Posted 6th November by Peter Byrne
A new report from the Wildlife Trusts, The Way Back to Living Seas, has set out a vision for our marine environment in the post-Brexit landscape
Somerset Wildlife Trust's programme of work on the county's 47 mile long coast, looks to involve and inspire people to learn about and protect the precious habitat alongside vital survey work to protect our coastal future.
Whilst the EU Withdrawal Bill has said existing European protective measures for our seas will remain after leaving the EU, the report highlights that in the face of a challenging future, this will not be sufficient to safeguard the UK's precious marine environments on their own.
The report is asking for Regional Sea Plans that meets the needs of people and nature with six key aspects:
- Involves people: inspires and connects people with the sea.
- Minimise harm: ends pollution, destructive fishing and unsustainable marine development.
- Restores nature: recognises the value of the sea's natural capital and commits to its recovery.
- Stays sustainable: sets environmental limits for activities at sea.
- Meets targets: results in measurable Good Environmental Status in all seas.
- Plans long term: using an ecosystem-based approach to meet the needs for current and future generations.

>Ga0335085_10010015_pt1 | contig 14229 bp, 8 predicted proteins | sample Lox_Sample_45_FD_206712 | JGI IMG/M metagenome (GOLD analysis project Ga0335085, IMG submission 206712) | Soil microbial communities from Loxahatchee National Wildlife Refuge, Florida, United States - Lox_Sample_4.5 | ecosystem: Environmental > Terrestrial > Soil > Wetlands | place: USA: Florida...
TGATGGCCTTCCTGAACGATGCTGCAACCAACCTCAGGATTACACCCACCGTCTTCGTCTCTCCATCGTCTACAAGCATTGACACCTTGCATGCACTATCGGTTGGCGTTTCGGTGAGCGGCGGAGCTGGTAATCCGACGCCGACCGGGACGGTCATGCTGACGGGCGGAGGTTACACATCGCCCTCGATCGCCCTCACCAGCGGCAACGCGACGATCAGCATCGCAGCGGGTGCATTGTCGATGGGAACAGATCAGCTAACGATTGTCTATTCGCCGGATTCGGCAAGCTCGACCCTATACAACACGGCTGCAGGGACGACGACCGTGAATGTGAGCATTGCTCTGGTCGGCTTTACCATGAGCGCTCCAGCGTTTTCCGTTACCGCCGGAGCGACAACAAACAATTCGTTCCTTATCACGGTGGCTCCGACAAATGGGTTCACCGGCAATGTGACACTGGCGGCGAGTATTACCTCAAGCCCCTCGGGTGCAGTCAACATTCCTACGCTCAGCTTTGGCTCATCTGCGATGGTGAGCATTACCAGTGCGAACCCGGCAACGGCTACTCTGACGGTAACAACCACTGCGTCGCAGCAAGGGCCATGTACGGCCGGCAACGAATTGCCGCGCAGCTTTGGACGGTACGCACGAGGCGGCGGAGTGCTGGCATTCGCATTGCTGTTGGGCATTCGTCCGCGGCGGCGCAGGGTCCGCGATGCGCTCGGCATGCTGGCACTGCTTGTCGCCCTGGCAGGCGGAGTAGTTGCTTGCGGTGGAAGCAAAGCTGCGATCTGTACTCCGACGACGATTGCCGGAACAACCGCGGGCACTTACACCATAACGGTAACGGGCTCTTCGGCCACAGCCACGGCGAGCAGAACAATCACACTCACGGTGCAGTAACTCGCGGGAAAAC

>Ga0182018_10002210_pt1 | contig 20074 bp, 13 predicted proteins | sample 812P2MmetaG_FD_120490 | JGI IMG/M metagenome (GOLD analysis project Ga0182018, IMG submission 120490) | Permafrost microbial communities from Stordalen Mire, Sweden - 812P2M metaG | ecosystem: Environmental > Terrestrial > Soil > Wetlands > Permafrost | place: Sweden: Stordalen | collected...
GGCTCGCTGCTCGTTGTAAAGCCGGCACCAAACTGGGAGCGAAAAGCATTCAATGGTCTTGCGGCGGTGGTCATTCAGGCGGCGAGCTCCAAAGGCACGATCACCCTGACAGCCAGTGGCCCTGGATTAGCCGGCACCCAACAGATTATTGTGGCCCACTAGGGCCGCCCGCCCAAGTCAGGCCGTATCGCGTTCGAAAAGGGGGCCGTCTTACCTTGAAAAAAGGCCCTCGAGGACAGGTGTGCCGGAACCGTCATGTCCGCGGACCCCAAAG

Michele Bowe, Director of Conservation at Somerset Wildlife Trust, said: "This report comes at a crucial time for Somerset’s coast as it continues to come under increasing pressure from a range of external factors including climate change, rising sea levels, developing tidal and nuclear energy generation and increasing development. We must urgently collect more data and knowledge about what is here, so we can make the best conservation decisions going forwards. This is why we are undertaking a coastal survey of the entire inter-tidal habitat in the county. Huge decisions are being made about our precious coast almost in an information vacuum and this concerns us greatly so our survey work is critical. Also part of our mission is to ensure that the public, communities and groups across Somerset have a greater understanding of how brilliant our coast is – as the report says, human behaviour is key to enabling us to bring about the change that is needed to keep our seas healthy."
For two years, Somerset Wildlife Trust has helped to develop the 'Severn vision' project, aiming to achieve a magnificent estuary where nature will not be lost, but instead, protected and restored, and with coastal habitats to help to reduce climate change impacts and carbon emissions.
Image courtesy of Nigel Phillips
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